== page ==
Former teacher at the school Grace Johansen, spoke to the classmates. "My husband and I were talking one time and we came to the conclusion if we were still teaching school today, we would be in jail," said Johansen. She said when she first applied for a job at the school, Stella Hill said that since she lived in Castle Dale, that was too far away to teach in Huntington. But she got the job anyway. When Mrs. Hill was upset she would pound her heels and Mrs. Johansen said she gave Mrs. Hill plenty of opportunities to pound her heels that first year she taught at North Emery High. Mrs. Hill said that teachers at North Emery wore high heels, but Mrs. Johansen disagreed saying she was a physical education teacher and they definitely did not wear high heels.

Mrs. Jo recalled a trip to Blanding where they were caught in a snow storm. She said she had to work with many coaches over the years and coaches were certainly a different breed. She only liked the coaches that didn't steal her gym balls. She said one of the thrills in the old days, was for boys to crawl under the floors to get to where they could peer into the girls dressing room. Nowdays she said kids just have to turn on the TV and they will see more than those boys ever did crawling under the floor. One day four boys remained under the floor when it was time to lock up the building and they were locked into the building for the night. Mrs. Jo received a phone call at 2 a.m. with the information that four boys were locked in the school and needed to get out. Mr. Jo got dressed and drove back to the school to let out the culprits.

Mrs. Jo reminisced about a trip to Bull Holler when a bad rain storm was coming in and they needed to gather the students and be on their way. But, they couldn't find four of the boys and when they finally found them, the rain storm was pretty intense. They tied the four boys who had delayed the departure to the back of the truck where they were left trailing behind the truck in the mud and muck trying to stay upright. This is one of the incidents Mrs. Jo said would land her in jail if anything like that happened in this day and age. She couldn't remember who the boys were, but thinks maybe one of them was a Ward boy.

Fay Roper looks at the quilt Hazel McMullin prepared for the reunion. Judy Palmer, far left, sells tickets for the quilt.

"One scary thought I had as I was preparing to speak to you today is that no one here would be under 60 years old. As I look back one thing you students always did was listen, because if you even looked the slightest bit drowsy, I would throw an eraser at you. One day I went into the type room and Julie was there and she was almost crying. She said she had a beautiful dress and the prom was the next day and she didn't have a date. Mike had never had a date in his life, but I told him there was a girl who needed a date to the prom. He said he was not gonna take a girl to the prom. He had never had less than an A on his report card and his mother would have killed him for anything less, so I told him if he didn't take this girl to the prom he could expect a C or D on his next report card. I've always looked at that marriage with fright, I didn't expect them to get married, but they sent me a card the other day announcing their 40th wedding anniversary and wondered if I remembered the part I played in it, boy did I ever. I interfered in some places I shouldn't have. If I was still teaching today, I know that I would give 100 percent, just like I did back then.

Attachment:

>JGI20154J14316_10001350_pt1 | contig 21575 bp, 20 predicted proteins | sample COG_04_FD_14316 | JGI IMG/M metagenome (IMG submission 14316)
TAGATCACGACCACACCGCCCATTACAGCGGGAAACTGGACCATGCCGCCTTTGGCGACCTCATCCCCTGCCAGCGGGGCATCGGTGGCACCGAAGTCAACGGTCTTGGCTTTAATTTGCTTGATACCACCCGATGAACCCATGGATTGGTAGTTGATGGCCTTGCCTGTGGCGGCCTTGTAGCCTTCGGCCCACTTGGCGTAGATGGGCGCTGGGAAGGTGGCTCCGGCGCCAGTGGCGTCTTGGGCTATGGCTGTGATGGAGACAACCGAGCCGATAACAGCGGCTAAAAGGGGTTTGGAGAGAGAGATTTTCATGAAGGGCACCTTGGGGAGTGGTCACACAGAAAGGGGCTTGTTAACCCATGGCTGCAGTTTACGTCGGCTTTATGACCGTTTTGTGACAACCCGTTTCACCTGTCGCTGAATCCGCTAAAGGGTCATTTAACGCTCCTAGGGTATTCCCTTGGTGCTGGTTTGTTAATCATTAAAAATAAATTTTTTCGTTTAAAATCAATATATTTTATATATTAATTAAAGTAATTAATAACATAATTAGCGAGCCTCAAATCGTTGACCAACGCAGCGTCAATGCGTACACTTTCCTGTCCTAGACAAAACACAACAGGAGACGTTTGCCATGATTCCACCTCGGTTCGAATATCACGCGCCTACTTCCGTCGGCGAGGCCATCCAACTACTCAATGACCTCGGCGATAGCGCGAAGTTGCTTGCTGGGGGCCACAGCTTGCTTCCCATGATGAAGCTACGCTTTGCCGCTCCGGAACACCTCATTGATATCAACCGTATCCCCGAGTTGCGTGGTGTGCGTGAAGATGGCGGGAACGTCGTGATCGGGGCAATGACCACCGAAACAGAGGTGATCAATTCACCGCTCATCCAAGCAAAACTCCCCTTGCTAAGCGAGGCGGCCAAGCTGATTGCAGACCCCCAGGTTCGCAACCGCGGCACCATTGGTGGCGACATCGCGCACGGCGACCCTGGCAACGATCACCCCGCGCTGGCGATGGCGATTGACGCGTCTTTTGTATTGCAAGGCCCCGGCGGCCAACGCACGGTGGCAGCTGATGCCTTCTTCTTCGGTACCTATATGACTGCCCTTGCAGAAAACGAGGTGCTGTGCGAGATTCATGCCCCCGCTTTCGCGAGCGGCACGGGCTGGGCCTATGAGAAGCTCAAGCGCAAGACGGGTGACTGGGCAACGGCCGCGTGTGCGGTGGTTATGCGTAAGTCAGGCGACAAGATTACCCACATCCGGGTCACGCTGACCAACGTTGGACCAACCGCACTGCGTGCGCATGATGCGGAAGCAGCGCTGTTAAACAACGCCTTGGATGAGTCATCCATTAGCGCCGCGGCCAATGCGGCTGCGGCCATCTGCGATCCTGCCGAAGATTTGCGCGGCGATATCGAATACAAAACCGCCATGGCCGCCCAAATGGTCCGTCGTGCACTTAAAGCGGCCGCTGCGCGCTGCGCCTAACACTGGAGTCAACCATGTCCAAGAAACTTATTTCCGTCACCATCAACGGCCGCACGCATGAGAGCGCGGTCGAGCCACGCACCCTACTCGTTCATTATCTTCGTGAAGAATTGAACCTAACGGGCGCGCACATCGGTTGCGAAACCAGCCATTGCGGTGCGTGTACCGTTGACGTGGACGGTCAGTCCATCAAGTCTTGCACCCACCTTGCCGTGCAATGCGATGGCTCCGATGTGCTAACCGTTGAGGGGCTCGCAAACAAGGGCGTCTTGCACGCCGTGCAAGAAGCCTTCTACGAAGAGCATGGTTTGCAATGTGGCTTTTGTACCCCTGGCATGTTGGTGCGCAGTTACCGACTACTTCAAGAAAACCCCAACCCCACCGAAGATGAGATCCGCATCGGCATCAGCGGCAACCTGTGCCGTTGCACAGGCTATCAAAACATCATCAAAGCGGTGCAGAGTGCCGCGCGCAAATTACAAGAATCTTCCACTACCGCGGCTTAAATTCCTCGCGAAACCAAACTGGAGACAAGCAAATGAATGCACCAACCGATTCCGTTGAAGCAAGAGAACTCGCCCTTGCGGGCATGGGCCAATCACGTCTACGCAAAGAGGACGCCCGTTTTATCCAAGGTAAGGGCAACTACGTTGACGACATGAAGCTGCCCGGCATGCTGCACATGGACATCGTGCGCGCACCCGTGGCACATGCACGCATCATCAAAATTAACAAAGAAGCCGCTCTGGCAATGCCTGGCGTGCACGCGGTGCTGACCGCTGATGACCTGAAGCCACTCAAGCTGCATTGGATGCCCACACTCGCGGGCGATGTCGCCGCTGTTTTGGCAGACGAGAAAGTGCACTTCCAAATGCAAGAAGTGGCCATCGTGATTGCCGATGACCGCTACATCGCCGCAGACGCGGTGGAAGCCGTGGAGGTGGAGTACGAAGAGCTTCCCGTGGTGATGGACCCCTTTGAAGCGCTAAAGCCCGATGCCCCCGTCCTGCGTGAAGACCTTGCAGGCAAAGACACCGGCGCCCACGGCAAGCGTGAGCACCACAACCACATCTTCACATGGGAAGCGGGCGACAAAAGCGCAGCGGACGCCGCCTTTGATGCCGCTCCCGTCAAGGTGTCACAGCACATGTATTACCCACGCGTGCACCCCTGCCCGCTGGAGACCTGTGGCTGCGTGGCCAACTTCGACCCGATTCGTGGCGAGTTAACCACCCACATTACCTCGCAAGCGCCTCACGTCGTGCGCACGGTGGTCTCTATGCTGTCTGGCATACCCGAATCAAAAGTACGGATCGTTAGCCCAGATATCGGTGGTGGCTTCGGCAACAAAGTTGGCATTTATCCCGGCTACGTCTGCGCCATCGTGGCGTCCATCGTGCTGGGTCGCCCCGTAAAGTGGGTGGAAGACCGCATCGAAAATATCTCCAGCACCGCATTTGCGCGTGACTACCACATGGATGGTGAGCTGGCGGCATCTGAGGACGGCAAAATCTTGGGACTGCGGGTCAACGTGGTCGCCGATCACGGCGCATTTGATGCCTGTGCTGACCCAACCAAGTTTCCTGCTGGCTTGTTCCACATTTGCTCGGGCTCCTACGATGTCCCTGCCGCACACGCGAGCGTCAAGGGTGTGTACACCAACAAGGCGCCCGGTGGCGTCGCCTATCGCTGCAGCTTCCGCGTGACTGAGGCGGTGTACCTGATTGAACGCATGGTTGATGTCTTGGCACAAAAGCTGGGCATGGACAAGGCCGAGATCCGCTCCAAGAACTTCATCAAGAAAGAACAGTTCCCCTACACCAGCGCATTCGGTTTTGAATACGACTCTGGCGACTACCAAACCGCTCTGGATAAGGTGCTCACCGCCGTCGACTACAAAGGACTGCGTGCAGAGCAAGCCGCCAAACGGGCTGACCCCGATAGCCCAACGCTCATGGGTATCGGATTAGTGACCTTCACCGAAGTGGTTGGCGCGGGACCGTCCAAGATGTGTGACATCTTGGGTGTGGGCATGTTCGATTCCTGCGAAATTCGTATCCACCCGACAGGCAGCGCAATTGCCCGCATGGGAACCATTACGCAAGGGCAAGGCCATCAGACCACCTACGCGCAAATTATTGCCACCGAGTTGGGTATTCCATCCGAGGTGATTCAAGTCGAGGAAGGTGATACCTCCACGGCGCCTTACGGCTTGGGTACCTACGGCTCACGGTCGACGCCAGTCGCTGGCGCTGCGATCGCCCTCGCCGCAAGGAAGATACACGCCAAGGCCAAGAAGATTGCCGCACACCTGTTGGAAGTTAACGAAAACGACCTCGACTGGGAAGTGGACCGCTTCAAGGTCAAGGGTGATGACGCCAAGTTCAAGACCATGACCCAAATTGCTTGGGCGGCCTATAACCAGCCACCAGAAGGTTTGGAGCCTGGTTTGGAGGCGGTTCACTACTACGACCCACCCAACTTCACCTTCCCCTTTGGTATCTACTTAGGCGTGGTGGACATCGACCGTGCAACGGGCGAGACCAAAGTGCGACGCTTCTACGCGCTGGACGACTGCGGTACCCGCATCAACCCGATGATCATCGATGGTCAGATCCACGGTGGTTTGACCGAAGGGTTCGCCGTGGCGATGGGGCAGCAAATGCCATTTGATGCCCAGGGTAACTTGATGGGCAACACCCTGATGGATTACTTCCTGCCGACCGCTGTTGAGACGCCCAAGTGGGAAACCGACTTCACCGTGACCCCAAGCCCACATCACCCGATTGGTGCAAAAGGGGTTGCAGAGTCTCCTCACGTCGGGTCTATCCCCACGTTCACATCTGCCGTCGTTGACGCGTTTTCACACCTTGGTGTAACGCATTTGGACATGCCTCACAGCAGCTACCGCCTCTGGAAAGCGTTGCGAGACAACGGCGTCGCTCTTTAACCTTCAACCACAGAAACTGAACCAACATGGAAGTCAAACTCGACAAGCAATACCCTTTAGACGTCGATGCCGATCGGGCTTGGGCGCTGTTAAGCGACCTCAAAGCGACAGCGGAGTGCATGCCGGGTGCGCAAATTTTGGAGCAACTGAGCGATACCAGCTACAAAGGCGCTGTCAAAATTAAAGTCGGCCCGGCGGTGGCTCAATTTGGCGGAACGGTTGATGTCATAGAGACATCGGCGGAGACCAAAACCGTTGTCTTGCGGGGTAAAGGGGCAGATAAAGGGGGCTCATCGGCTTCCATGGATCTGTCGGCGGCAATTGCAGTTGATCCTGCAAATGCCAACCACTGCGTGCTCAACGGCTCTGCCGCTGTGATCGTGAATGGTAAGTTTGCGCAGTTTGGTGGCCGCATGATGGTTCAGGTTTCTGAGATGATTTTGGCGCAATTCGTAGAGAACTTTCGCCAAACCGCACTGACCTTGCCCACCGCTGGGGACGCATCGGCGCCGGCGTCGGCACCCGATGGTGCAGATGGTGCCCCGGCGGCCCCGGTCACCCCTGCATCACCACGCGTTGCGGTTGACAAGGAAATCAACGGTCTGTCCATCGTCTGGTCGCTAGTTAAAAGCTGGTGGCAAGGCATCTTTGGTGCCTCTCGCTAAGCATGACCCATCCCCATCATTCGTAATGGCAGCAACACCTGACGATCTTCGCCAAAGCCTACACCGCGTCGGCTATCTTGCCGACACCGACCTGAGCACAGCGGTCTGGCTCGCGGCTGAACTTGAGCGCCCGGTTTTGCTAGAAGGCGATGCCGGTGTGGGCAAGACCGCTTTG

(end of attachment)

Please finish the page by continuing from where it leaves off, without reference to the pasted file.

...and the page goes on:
"My one son is a juvenile justice judge and he tells me what sad children and parents he sees. We need to grab our children and grandchildren and give them the things that we have had. There are things you can do as grandparents, get busy," advised Mrs. Jo.

The audience honored Mrs. Jo with a standing ovation. A musical number was presented by Frieda Fillmore, Chad Thorderson and Laurelle Hughes. An accordion solo was played by Judy Potter. Van Gardner, Lamond Gardner and Sharon Gardner presented musical numbers. Geraldine Walters gave a reading. Earl Gundersen presented two musical numbers.

Dan Wagoner, reunion chairman served as the master of ceremonies for the program and festivities. He introduced Hazel McMullin to pick a winner in the quilt raffle. McMullin told a little of the history of the quilt. Julie Jones was the quilt winner.

The reunion goers were served dinner by BKs Stop n Shop and many attended the ice cream social in the park.